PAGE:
Canberra will play host to a significant Chinese exhibition in early 2016, with the National Library of Australia partnering with China’s largest library.
Qing: Life in China, 1644 – 1911 will include architectural drawings for the Forbidden City and the Summer Palace, as well as ancient manuscripts, maps and books.
In a media release, Chief Minister Andrew Barr (pictured above with National Library of China Director Dr Han Yongjin) said:
As part of a trade mission to Beijing, I had the great pleasure to visit the National Library of China and following that meeting I can announce the National Library of Australia (NLA) will present Chinese treasures in Qing: Life in China, 1644 – 1911, examining nearly 300 years of Chinese life, culture and tradition that provided the foundations of modern China.
The exhibition, a one-off event exclusive to Canberra, will run in the first half of 2016, with the NLA receiving promotional support from the ACT Government. The exhibition’s value to Canberra’s broader tourism industry will also no doubt be immense, as a catalyst to attract interstate and international visitors, making a significant contribution to the ACT economy.
The exhibition takes pieces from the fifth-largest library collection in the world, and includes architectural drawings produced for the Imperial Court for iconic locations such as the Forbidden City and the Summer Palace, ancient manuscripts, and rare books and illustrated maps, most of which will be new to Australian audiences.
Qing: Life in China, 1644 – 1911 will play an important role in expanding Canberra’s cultural ties with China, and specifically with Beijing, which has been Canberra’s sister city for 15 years.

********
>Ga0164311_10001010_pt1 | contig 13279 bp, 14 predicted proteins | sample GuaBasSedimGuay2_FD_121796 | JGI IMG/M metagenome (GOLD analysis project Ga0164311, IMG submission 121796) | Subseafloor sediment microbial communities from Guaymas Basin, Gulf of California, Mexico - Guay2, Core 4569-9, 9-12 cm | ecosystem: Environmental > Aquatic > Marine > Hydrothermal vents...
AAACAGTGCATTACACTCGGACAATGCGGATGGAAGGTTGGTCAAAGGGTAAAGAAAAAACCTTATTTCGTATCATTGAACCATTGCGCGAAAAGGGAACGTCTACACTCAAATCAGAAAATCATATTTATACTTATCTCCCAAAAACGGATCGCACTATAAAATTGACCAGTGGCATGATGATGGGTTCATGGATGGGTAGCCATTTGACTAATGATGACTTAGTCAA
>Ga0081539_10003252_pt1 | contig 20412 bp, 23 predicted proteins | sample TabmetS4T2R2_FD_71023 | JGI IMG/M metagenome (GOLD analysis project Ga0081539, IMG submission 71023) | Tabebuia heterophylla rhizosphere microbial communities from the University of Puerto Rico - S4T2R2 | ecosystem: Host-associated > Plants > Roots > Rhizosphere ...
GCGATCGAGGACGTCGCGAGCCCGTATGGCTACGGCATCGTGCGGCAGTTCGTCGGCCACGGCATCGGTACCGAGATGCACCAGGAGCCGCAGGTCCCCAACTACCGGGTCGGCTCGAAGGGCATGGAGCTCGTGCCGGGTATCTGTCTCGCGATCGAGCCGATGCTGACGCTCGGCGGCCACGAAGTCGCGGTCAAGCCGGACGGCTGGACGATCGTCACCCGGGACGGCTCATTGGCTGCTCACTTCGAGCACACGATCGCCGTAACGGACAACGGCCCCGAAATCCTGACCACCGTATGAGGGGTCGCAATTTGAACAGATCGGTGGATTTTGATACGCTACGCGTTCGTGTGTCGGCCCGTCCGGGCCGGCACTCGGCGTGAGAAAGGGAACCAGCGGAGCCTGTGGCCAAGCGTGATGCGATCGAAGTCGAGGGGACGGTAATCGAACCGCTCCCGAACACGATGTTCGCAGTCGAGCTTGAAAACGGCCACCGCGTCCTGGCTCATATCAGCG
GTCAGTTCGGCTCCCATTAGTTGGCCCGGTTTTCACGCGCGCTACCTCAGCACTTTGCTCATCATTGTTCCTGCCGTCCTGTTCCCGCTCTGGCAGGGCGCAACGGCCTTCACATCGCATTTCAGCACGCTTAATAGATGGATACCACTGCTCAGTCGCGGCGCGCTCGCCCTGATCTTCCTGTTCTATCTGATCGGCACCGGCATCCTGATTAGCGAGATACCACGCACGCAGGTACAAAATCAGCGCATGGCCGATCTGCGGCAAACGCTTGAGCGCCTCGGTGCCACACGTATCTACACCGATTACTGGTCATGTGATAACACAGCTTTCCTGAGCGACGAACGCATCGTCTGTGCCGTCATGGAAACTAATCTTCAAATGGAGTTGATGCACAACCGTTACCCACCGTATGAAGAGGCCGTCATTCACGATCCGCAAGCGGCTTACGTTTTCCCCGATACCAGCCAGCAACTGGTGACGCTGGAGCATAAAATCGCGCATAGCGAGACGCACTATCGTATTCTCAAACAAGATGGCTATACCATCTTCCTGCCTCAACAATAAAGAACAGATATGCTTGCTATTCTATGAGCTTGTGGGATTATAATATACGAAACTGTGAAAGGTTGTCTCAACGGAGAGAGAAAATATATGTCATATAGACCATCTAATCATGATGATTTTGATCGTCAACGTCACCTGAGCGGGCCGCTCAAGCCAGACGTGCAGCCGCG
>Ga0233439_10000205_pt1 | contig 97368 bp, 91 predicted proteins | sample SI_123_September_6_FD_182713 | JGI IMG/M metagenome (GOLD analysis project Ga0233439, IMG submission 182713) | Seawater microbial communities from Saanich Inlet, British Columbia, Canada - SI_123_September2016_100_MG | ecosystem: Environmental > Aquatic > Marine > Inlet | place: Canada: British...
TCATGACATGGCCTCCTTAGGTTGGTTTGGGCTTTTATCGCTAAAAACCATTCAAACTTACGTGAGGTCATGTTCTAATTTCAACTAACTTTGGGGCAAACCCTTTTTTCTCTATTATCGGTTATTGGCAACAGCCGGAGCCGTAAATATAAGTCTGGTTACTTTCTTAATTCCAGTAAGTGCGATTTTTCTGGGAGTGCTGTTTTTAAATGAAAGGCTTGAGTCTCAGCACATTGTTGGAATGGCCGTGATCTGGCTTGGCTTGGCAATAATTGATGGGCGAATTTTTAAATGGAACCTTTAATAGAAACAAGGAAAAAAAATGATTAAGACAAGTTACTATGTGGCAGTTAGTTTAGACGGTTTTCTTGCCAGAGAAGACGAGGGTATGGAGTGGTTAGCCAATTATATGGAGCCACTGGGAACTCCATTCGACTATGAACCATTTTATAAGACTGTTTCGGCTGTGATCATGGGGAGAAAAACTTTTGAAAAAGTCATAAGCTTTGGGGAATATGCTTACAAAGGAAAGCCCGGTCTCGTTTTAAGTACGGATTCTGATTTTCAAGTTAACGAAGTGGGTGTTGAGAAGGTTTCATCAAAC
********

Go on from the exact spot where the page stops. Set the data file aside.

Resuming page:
The exhibition follows the highly successful partnerships between the ACT Government and the NLA that brought the Mapping our World and Handwritten exhibitions to Canberra. Fifty percent of visitors to each of these exhibitions were from interstate, and from a combined ACT Government investment of $400,000 towards these blockbuster exhibitions, they contributed $38.1 million in economic return to the Territory,” Mr Barr said.
NLA Director-General Anne-Marie Schwirtlich joined me in Beijing today to finalise discussions with our Chinese partners. Ms Schwirtlich said:
“The exhibition provides an insight into the diversity of life in China during the last imperial dynasty. From the Dowager Empress to the humble market seller, the exhibition examines nearly 300 year of Chinese life, culture and tradition, creating a way for all Australians to better understand this extraordinary culture.
“This is the first time the National Library of Australia and the National Library of China have collaborated on an exhibition of such breadth and depth. Visitors will see works on Chinese opera, art, calligraphy, religion, astronomy, government, Anglo-Chinese relations, travel and popular fiction.
“More significantly, visitors will experience China as it entered the modern age, with all the diversity of lived experience and cultural attainment brought vividly to life.
“We are indebted to the National Library of China. Through its generosity, the Australian public will, for the first time, be able to view some of the treasures of Chinese cultural and literary heritage.”
This is a fantastic start to the trade mission and will be followed by a meeting later today with the Mayor of the Beijing Municipal Government Mr Wang Anshun and Australia’s Ambassador to the People’s Republic of China Ms Frances Adamson.
Below are some of the artworks that will be displayed at next year’s exhibition:
Map of West Lake (detail)
c. 1799; gold, oil paint on goat skin; 256cm x 132 cm
West Lake, in the modern city of Hangzhou.
Map of the Southern Marchmount (detail)
Late nineteenth century; ink and colours on paper; 32cm x 211cm
Mt Heng, in modern Hunan province.
Map of Mount Wutai (detail)
Guangxu period (1875–1908); ink and colours on paper; 84cm x 168 cm
Details the temples and other religious structures in the Buddhist centre of Mt Wutai in Shanxi province.